6. For example, speaking to a corporate professional versus a fellow student will require different methods of communication. This comes with research and continued experience. Take cues early on from the person you are communicating with.

Marketing through Social Media: Being able to effectively use social media to share your initiative takes practice to master!

  1. Mission-based social media

  2. Keep in mind why you're doing it: the organization's purpose.

  3. As you can see in the example, your organization’s social media page doesn’t have to be “Pinterest perfect”! For NeighborShould’s social media, we focus on our mission statement and purpose. Since one of our main Initiatives is hosting the CCP drives, we have many graphics with educational resources on CCP and the donations process, how CCP is helping patients in need, and promotional materials for our drive.

  4. Branding

  5. Cohesive graphics should match your nonprofit or organization's vibe. NeighborShould sticks to a consistent color scheme and matches our style to our mission and intended audience. For example, if your target audience for your posts are other students, you don’t need to post formal or professional looking graphics and captions.

  6. Utilizing free resources

  7. Canva, Youtube tutorials, online social media or marketing courses, teachers & professors.

Collaborative Teamwork: You can't do everything alone!

  1. Set yourself up for success

  2. Whether it's setting up in-person or online meetings, make sure you have effective tools at your disposal to get work done live (ex. Notion).

  3. Make compromises

  4. As a team, you will inevitably reach disagreements on day-to-day tasks or big picture ideas. Listen to your partners/peers and meet them in the middle, or agree to one idea.

  5. Acknowledge hard work and success

  6. Working in a small team can be hard. Acknowledging your partner's work can go a long way to create a positive, healthy work environment.

  7. Accountability and Quality Control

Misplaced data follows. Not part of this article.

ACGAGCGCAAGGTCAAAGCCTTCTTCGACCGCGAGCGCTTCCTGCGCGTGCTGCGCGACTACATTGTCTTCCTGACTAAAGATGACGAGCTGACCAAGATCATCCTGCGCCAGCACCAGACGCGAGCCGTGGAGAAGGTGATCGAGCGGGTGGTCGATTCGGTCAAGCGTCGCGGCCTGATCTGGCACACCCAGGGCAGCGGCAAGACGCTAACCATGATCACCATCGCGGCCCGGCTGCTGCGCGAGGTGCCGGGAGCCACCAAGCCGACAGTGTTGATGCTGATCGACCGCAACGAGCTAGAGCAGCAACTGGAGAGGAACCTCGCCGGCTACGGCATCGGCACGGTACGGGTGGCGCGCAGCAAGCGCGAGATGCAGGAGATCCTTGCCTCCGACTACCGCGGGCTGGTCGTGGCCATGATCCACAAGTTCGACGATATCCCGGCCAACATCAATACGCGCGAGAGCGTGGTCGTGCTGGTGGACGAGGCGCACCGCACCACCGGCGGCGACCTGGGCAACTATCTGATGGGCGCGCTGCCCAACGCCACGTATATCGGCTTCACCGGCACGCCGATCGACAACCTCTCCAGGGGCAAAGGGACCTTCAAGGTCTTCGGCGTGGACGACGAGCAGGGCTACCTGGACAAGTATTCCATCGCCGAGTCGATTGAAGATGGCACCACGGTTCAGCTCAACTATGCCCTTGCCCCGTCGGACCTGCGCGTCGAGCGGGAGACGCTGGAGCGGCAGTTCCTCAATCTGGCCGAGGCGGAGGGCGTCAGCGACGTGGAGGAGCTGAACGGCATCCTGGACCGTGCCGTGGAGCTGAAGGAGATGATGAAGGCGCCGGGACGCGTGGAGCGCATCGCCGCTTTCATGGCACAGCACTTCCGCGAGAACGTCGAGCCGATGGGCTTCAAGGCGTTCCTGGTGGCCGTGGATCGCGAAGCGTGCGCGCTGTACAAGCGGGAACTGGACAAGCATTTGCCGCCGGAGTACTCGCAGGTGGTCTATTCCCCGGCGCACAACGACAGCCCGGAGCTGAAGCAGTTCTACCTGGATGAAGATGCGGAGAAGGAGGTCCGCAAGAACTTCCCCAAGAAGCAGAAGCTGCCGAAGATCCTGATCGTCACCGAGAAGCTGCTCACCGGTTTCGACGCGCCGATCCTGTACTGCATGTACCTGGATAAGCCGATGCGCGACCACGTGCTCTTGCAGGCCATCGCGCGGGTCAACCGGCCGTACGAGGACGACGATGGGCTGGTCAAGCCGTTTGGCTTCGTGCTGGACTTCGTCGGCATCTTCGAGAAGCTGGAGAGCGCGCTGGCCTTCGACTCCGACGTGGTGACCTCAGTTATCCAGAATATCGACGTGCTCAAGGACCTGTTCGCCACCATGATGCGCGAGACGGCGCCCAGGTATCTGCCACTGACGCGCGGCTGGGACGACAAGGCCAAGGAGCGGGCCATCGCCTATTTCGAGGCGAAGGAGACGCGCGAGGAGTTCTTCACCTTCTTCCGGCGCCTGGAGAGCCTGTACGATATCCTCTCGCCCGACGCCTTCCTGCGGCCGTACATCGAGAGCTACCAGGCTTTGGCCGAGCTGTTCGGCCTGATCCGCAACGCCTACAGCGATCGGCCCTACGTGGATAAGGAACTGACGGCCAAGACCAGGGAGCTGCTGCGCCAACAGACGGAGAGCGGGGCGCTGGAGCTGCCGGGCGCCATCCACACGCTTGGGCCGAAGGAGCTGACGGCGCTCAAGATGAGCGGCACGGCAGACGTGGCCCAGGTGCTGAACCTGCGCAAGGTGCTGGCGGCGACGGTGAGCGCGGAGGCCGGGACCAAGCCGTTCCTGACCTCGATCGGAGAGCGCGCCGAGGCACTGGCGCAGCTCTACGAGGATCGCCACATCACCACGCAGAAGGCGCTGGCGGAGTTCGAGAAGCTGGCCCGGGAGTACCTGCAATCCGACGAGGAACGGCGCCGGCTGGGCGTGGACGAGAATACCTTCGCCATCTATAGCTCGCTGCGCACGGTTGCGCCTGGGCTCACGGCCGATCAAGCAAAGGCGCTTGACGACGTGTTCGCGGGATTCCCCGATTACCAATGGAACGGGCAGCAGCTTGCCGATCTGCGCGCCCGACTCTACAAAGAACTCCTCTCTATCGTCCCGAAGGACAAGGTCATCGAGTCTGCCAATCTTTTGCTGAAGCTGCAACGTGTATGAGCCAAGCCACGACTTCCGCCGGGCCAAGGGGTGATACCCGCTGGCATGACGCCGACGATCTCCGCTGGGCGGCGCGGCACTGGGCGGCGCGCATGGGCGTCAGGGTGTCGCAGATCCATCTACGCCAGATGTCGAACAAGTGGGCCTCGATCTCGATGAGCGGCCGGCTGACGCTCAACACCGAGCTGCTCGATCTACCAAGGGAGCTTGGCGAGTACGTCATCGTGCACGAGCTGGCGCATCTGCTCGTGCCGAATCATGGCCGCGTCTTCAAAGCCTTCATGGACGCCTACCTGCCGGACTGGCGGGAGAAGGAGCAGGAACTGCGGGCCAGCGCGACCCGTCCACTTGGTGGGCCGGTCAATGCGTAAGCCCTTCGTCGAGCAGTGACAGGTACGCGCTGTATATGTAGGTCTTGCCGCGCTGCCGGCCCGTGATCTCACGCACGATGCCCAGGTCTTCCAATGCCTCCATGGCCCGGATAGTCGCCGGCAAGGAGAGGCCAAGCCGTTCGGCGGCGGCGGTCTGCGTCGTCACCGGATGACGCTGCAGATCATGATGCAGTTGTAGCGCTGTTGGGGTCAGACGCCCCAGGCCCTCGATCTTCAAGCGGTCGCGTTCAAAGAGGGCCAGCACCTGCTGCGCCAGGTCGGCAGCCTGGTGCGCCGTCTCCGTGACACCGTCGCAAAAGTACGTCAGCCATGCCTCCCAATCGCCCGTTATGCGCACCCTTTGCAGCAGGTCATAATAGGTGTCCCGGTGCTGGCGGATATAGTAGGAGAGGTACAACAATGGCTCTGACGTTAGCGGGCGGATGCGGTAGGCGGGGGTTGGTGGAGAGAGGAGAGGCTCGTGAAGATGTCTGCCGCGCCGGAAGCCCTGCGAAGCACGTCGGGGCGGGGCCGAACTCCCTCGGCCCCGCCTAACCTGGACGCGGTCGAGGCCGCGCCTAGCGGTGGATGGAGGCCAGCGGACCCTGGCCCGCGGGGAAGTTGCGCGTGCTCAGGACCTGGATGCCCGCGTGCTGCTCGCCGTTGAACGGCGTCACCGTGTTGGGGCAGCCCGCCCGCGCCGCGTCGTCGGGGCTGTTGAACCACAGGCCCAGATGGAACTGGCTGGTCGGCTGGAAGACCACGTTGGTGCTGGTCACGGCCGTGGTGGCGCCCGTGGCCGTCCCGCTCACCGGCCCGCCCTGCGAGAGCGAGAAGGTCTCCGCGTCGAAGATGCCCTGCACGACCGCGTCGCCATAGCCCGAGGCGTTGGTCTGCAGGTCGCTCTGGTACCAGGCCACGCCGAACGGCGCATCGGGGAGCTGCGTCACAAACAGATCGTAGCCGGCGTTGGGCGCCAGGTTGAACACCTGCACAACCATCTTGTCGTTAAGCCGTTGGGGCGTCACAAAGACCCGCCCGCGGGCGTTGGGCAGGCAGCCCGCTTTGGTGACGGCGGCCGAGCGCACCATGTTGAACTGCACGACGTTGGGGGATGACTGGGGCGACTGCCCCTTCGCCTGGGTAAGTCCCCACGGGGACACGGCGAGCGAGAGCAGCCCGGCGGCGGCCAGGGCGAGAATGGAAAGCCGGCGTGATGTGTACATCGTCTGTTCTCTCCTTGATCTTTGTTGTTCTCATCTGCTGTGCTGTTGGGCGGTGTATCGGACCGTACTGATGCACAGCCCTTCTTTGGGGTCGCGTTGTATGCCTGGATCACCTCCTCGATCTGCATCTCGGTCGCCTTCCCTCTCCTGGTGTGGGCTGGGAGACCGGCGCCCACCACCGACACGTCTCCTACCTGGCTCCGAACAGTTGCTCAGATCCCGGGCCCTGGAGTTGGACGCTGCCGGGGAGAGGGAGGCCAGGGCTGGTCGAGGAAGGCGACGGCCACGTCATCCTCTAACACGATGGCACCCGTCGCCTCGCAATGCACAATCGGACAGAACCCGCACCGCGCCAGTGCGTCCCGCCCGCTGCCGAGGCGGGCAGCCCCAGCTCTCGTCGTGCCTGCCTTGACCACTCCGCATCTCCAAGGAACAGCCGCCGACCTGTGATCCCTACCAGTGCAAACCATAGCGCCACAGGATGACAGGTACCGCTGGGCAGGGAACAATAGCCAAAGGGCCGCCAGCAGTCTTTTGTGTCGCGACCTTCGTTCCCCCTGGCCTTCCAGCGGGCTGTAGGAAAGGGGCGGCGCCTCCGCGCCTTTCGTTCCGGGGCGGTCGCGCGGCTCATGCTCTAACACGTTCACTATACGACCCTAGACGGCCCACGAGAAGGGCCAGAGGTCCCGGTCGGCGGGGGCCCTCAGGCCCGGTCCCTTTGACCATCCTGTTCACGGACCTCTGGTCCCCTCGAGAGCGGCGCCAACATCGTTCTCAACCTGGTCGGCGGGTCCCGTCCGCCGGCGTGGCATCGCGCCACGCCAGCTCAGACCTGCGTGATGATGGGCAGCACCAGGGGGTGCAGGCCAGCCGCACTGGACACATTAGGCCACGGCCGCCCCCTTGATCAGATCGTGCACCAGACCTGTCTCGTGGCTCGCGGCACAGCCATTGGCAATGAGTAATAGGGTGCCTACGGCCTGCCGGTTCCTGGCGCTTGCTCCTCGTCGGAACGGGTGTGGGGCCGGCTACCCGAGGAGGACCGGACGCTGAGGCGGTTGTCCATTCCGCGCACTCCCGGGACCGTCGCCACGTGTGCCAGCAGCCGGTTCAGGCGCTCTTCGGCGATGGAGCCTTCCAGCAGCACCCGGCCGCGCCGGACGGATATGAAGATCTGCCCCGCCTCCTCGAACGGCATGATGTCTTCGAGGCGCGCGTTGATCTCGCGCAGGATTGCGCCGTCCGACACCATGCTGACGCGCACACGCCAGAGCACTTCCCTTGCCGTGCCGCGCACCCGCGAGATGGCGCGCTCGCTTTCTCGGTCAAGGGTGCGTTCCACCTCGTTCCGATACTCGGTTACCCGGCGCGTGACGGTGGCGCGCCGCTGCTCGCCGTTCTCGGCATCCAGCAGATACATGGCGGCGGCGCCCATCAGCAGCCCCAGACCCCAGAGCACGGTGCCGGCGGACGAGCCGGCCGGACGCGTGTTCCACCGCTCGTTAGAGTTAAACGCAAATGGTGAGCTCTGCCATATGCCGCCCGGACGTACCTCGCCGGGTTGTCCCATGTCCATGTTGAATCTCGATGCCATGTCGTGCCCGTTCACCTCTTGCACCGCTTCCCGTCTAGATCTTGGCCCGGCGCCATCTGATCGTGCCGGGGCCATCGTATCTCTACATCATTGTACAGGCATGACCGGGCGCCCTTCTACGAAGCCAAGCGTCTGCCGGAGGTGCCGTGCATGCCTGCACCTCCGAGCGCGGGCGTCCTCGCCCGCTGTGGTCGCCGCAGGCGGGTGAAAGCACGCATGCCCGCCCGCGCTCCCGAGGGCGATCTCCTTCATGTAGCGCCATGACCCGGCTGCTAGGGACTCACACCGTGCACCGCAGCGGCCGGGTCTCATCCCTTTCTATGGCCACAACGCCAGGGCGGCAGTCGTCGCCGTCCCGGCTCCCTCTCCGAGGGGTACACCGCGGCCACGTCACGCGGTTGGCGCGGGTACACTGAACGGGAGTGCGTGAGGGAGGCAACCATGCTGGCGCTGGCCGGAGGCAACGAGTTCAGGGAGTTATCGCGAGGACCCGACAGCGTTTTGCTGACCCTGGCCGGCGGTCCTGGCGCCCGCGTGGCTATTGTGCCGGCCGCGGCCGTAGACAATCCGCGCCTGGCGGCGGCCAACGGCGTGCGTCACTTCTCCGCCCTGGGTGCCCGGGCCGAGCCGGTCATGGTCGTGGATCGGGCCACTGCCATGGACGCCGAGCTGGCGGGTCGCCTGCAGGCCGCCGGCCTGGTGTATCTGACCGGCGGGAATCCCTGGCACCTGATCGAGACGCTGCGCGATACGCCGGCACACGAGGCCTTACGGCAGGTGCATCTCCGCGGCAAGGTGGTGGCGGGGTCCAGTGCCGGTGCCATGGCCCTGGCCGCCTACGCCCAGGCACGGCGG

8. Implement systems to ensure maximum quality and minimization of mistakes. For example, for emails, graphics, forms, etc., have one person write a draft and at least one other person review and edit.



What to Avoid When Starting an Initiative: Performative Activism


Although we just went over all of the skills that you can build and what you can get out of pursuing a social impact project, it is important to make sure that you are getting into it for the right reasons. What is performative activism and how can you avoid it?



The key is to remember why you got involved in this project in the first place. How do you want to impact your community and make a difference?


Paperwork and Securing Funding


How do I go about starting a nonprofit or initiative and where do I find funding? This will vary depending on whether you are starting a club at school, a 501(c)(3) nonprofit in the United States, or another type of organization. If looking to start a club for school that addresses a social impact issue, your best bet is to contact school administration to find out the steps for startup and funding opportunities. Since my experience is in the nonprofit sector, I will outline the steps to achieve 501(c)(3) nonprofit status in the US and grant opportunities. Although this part of the process might be a little scary, don’t let this discourage you from pursuing your project further. There are a ton of free resources online!

  1. Paperwork

  2. Startup (only have to file once)

  3. Articles of Incorporation (Differs by state)

  4. Articles of Amendment (if needed to make changes to Articles of Incorporation)

  5. Bylaws (internal & submitted to Department of Justice (DOJ))

  6. 1023-EZ (IRS for 501(c)(3) nonprofit status)

  7. RF-C (DOJ)

  8. Annual (file yearly)

  9. Form 990-N (yearly tax form to IRS)

  10. Financial management

  11. PayPal for business & Nonprofit/small business checking account.

  12. A clean, organized budget allows for an easier time on paperwork and grant proposals.

  13. Free resources for nonprofits

  14. Canva Pro; Microsoft Suite; Google Workplace; Grammarly Premium

  15. Grants

  16. Ex. grants.gov

  17. Donations are tax-deductible for 501(c)(3) nonprofits.


Although it can be a lot of work, especially during the startup phases, building a nonprofit or other social impact group or initiative is very rewarding in these many ways and there are a lot of resources available to help you! If you are interested in starting a nonprofit or initiative, feel free to reach out to me with any questions you may have!




About the Author:

Ariana Wiltjer is an undergraduate student at the School of Arts and Sciences of the University of Pennsylvania. She is the co-founder and executive director of NeighborShould Nonprofit and worked as a member of the Wharton Women Dollar Scholars Committee during the Spring of her sophomore year. For any questions, you can reach Ariana at awiltjer@neighborshould.org.